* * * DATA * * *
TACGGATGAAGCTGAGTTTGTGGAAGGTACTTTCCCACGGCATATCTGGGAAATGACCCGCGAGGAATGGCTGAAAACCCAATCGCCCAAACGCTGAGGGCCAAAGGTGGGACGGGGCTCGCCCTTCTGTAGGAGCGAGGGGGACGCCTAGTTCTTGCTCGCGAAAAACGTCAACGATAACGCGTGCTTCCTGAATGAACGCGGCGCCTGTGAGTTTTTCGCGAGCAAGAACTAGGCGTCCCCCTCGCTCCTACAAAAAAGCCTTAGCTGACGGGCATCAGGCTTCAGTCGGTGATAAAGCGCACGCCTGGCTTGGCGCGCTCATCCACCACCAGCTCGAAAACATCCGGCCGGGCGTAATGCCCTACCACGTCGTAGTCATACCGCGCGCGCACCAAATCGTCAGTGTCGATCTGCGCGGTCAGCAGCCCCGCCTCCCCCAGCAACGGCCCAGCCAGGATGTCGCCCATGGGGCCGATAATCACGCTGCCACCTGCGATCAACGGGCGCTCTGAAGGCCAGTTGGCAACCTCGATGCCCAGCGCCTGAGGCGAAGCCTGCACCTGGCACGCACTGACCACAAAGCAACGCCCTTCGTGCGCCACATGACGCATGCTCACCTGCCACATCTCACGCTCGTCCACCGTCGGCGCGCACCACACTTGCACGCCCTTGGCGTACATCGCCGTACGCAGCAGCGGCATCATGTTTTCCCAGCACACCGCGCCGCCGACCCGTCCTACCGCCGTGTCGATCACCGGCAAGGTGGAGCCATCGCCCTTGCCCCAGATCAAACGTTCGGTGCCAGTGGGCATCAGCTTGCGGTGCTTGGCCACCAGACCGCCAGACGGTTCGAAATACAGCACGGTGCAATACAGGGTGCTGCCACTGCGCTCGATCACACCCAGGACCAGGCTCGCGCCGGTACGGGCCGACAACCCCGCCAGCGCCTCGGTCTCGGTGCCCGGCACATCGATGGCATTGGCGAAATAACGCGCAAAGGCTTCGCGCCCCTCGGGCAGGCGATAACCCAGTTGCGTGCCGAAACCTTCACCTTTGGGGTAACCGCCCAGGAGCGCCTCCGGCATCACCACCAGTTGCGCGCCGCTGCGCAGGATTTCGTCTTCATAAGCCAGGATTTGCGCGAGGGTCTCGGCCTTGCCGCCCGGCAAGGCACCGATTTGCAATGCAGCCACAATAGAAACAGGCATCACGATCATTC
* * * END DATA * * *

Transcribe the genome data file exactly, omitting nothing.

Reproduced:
TACGGATGAAGCTGAGTTTGTGGAAGGTACTTTCCCACGGCATATCTGGGAAATGACCCGCGAGGAATGGCTGAAAACCCAATCGCCCAAACGCTGAGGGCCAAAGGTGGGACGGGGCTCGCCCTTCTGTAGGAGCGAGGGGGACGCCTAGTTCTTGCTCGCGAAAAACGTCAACGATAACGCGTGCTTCCTGAATGAACGCGGCGCCTGTGAGTTTTTCGCGAGCAAGAACTAGGCGTCCCCCTCGCTCCTACAAAAAAGCCTTAGCTGACGGGCATCAGGCTTCAGTCGGTGATAAAGCGCACGCCTGGCTTGGCGCGCTCATCCACCACCAGCTCGAAAACATCCGGCCGGGCGTAATGCCCTACCACGTCGTAGTCATACCGCGCGCGCACCAAATCGTCAGTGTCGATCTGCGCGGTCAGCAGCCCCGCCTCCCCCAGCAACGGCCCAGCCAGGATGTCGCCCATGGGGCCGATAATCACGCTGCCACCTGCGATCAACGGGCGCTCTGAAGGCCAGTTGGCAACCTCGATGCCCAGCGCCTGAGGCGAAGCCTGCACCTGGCACGCACTGACCACAAAGCAACGCCCTTCGTGCGCCACATGACGCATGCTCACCTGCCACATCTCACGCTCGTCCACCGTCGGCGCGCACCACACTTGCACGCCCTTGGCGTACATCGCCGTACGCAGCAGCGGCATCATGTTTTCCCAGCACACCGCGCCGCCGACCCGTCCTACCGCCGTGTCGATCACCGGCAAGGTGGAGCCATCGCCCTTGCCCCAGATCAAACGTTCGGTGCCAGTGGGCATCAGCTTGCGGTGCTTGGCCACCAGACCGCCAGACGGTTCGAAATACAGCACGGTGCAATACAGGGTGCTGCCACTGCGCTCGATCACACCCAGGACCAGGCTCGCGCCGGTACGGGCCGACAACCCCGCCAGCGCCTCGGTCTCGGTGCCCGGCACATCGATGGCATTGGCGAAATAACGCGCAAAGGCTTCGCGCCCCTCGGGCAGGCGATAACCCAGTTGCGTGCCGAAACCTTCACCTTTGGGGTAACCGCCCAGGAGCGCCTCCGGCATCACCACCAGTTGCGCGCCGCTGCGCAGGATTTCGTCTTCATAAGCCAGGATTTGCGCGAGGGTCTCGGCCTTGCCGCCCGGCAAGGCACCGATTTGCAATGCAGCCACAATAGAAACAGGCATCACGATCATTC